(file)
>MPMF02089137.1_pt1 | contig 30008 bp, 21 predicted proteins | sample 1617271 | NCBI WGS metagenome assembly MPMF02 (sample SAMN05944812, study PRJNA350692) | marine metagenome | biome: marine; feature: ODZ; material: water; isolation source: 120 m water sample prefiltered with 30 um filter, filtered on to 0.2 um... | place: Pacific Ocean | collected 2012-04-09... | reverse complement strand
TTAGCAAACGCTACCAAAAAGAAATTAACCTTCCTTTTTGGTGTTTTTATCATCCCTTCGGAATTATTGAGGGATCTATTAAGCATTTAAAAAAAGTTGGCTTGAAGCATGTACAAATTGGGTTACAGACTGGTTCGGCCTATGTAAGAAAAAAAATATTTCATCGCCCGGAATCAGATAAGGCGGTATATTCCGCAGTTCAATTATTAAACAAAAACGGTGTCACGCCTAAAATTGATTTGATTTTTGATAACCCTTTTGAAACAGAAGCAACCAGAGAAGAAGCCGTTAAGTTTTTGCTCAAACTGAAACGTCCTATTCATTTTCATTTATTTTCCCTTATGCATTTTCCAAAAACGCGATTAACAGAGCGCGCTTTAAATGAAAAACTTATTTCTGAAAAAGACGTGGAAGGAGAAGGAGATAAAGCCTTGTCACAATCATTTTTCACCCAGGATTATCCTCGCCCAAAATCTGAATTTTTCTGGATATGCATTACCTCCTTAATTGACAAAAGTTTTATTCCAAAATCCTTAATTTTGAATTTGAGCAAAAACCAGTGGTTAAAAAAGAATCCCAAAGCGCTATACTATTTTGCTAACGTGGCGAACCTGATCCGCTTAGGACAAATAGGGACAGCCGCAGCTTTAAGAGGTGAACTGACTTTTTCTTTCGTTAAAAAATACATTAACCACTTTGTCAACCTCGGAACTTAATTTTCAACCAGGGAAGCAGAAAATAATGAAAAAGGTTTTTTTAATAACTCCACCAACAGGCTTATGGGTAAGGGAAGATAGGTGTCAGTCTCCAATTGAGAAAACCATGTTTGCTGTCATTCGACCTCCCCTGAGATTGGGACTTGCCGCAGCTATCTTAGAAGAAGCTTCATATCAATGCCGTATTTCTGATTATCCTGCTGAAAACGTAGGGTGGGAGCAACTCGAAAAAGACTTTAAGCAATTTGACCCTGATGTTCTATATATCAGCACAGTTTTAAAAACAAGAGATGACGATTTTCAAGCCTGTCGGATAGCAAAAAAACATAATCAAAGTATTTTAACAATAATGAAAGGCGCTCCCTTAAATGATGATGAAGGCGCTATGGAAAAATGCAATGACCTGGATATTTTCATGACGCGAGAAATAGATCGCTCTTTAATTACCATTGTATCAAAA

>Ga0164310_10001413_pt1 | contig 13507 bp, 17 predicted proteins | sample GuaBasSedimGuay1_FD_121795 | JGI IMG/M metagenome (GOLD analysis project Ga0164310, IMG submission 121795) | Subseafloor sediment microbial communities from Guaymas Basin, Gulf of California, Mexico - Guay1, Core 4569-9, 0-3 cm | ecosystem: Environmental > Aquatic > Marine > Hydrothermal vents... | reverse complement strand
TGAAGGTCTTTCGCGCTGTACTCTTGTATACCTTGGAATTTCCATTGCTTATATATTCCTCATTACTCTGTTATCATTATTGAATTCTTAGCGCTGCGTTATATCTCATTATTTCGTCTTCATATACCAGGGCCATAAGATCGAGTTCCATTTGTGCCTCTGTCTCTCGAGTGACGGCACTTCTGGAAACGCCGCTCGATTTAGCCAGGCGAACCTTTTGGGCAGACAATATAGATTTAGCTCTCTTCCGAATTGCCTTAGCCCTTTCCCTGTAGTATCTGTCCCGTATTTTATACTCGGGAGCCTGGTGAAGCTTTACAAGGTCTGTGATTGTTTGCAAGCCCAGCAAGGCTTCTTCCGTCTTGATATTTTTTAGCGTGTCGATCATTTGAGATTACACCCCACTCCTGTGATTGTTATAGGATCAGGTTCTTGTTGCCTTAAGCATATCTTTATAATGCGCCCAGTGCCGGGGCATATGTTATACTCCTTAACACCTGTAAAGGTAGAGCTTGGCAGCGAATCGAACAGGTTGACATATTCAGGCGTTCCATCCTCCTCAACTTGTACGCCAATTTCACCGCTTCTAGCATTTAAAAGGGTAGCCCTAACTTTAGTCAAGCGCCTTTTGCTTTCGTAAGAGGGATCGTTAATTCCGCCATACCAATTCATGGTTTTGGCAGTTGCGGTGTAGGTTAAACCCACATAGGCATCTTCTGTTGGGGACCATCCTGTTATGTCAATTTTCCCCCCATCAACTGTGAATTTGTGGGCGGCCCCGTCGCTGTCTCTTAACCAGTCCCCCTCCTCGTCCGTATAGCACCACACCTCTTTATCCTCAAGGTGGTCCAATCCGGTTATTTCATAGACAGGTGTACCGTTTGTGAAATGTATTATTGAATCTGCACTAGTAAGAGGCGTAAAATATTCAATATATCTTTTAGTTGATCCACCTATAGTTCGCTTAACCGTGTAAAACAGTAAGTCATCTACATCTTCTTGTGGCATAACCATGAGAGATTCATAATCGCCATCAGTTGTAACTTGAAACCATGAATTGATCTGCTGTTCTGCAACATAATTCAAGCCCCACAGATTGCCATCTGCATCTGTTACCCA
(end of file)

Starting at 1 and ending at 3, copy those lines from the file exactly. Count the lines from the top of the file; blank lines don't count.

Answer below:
>MPMF02089137.1_pt1 | contig 30008 bp, 21 predicted proteins | sample 1617271 | NCBI WGS metagenome assembly MPMF02 (sample SAMN05944812, study PRJNA350692) | marine metagenome | biome: marine; feature: ODZ; material: water; isolation source: 120 m water sample prefiltered with 30 um filter, filtered on to 0.2 um... | place: Pacific Ocean | collected 2012-04-09... | reverse complement strand
TTAGCAAACGCTACCAAAAAGAAATTAACCTTCCTTTTTGGTGTTTTTATCATCCCTTCGGAATTATTGAGGGATCTATTAAGCATTTAAAAAAAGTTGGCTTGAAGCATGTACAAATTGGGTTACAGACTGGTTCGGCCTATGTAAGAAAAAAAATATTTCATCGCCCGGAATCAGATAAGGCGGTATATTCCGCAGTTCAATTATTAAACAAAAACGGTGTCACGCCTAAAATTGATTTGATTTTTGATAACCCTTTTGAAACAGAAGCAACCAGAGAAGAAGCCGTTAAGTTTTTGCTCAAACTGAAACGTCCTATTCATTTTCATTTATTTTCCCTTATGCATTTTCCAAAAACGCGATTAACAGAGCGCGCTTTAAATGAAAAACTTATTTCTGAAAAAGACGTGGAAGGAGAAGGAGATAAAGCCTTGTCACAATCATTTTTCACCCAGGATTATCCTCGCCCAAAATCTGAATTTTTCTGGATATGCATTACCTCCTTAATTGACAAAAGTTTTATTCCAAAATCCTTAATTTTGAATTTGAGCAAAAACCAGTGGTTAAAAAAGAATCCCAAAGCGCTATACTATTTTGCTAACGTGGCGAACCTGATCCGCTTAGGACAAATAGGGACAGCCGCAGCTTTAAGAGGTGAACTGACTTTTTCTTTCGTTAAAAAATACATTAACCACTTTGTCAACCTCGGAACTTAATTTTCAACCAGGGAAGCAGAAAATAATGAAAAAGGTTTTTTTAATAACTCCACCAACAGGCTTATGGGTAAGGGAAGATAGGTGTCAGTCTCCAATTGAGAAAACCATGTTTGCTGTCATTCGACCTCCCCTGAGATTGGGACTTGCCGCAGCTATCTTAGAAGAAGCTTCATATCAATGCCGTATTTCTGATTATCCTGCTGAAAACGTAGGGTGGGAGCAACTCGAAAAAGACTTTAAGCAATTTGACCCTGATGTTCTATATATCAGCACAGTTTTAAAAACAAGAGATGACGATTTTCAAGCCTGTCGGATAGCAAAAAAACATAATCAAAGTATTTTAACAATAATGAAAGGCGCTCCCTTAAATGATGATGAAGGCGCTATGGAAAAATGCAATGACCTGGATATTTTCATGACGCGAGAAATAGATCGCTCTTTAATTACCATTGTATCAAAA

>Ga0164310_10001413_pt1 | contig 13507 bp, 17 predicted proteins | sample GuaBasSedimGuay1_FD_121795 | JGI IMG/M metagenome (GOLD analysis project Ga0164310, IMG submission 121795) | Subseafloor sediment microbial communities from Guaymas Basin, Gulf of California, Mexico - Guay1, Core 4569-9, 0-3 cm | ecosystem: Environmental > Aquatic > Marine > Hydrothermal vents... | reverse complement strand